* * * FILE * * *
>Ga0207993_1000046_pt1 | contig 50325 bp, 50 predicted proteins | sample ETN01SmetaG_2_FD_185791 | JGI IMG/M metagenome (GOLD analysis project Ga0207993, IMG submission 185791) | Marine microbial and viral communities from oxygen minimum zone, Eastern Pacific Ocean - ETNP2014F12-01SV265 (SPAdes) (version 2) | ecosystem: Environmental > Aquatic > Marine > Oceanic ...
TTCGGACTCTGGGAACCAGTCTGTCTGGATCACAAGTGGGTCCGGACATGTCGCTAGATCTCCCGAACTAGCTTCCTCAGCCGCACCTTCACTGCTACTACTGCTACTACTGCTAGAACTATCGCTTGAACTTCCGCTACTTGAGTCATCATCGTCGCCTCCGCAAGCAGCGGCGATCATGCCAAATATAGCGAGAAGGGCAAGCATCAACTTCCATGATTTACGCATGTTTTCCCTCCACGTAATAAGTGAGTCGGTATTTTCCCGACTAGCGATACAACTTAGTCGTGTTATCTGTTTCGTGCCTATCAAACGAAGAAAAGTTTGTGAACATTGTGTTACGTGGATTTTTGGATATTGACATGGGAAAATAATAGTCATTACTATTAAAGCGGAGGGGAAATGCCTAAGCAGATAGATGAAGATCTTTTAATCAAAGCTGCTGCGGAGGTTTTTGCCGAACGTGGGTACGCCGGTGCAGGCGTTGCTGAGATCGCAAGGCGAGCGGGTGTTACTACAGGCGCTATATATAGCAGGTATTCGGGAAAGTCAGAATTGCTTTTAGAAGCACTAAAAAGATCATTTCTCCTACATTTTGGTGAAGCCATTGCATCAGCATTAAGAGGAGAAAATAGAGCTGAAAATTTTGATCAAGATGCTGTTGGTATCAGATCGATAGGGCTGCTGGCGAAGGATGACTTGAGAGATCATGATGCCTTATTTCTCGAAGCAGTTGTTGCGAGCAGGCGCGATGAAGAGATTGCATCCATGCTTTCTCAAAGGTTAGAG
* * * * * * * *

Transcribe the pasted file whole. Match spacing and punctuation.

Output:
>Ga0207993_1000046_pt1 | contig 50325 bp, 50 predicted proteins | sample ETN01SmetaG_2_FD_185791 | JGI IMG/M metagenome (GOLD analysis project Ga0207993, IMG submission 185791) | Marine microbial and viral communities from oxygen minimum zone, Eastern Pacific Ocean - ETNP2014F12-01SV265 (SPAdes) (version 2) | ecosystem: Environmental > Aquatic > Marine > Oceanic ...
TTCGGACTCTGGGAACCAGTCTGTCTGGATCACAAGTGGGTCCGGACATGTCGCTAGATCTCCCGAACTAGCTTCCTCAGCCGCACCTTCACTGCTACTACTGCTACTACTGCTAGAACTATCGCTTGAACTTCCGCTACTTGAGTCATCATCGTCGCCTCCGCAAGCAGCGGCGATCATGCCAAATATAGCGAGAAGGGCAAGCATCAACTTCCATGATTTACGCATGTTTTCCCTCCACGTAATAAGTGAGTCGGTATTTTCCCGACTAGCGATACAACTTAGTCGTGTTATCTGTTTCGTGCCTATCAAACGAAGAAAAGTTTGTGAACATTGTGTTACGTGGATTTTTGGATATTGACATGGGAAAATAATAGTCATTACTATTAAAGCGGAGGGGAAATGCCTAAGCAGATAGATGAAGATCTTTTAATCAAAGCTGCTGCGGAGGTTTTTGCCGAACGTGGGTACGCCGGTGCAGGCGTTGCTGAGATCGCAAGGCGAGCGGGTGTTACTACAGGCGCTATATATAGCAGGTATTCGGGAAAGTCAGAATTGCTTTTAGAAGCACTAAAAAGATCATTTCTCCTACATTTTGGTGAAGCCATTGCATCAGCATTAAGAGGAGAAAATAGAGCTGAAAATTTTGATCAAGATGCTGTTGGTATCAGATCGATAGGGCTGCTGGCGAAGGATGACTTGAGAGATCATGATGCCTTATTTCTCGAAGCAGTTGTTGCGAGCAGGCGCGATGAAGAGATTGCATCCATGCTTTCTCAAAGGTTAGAG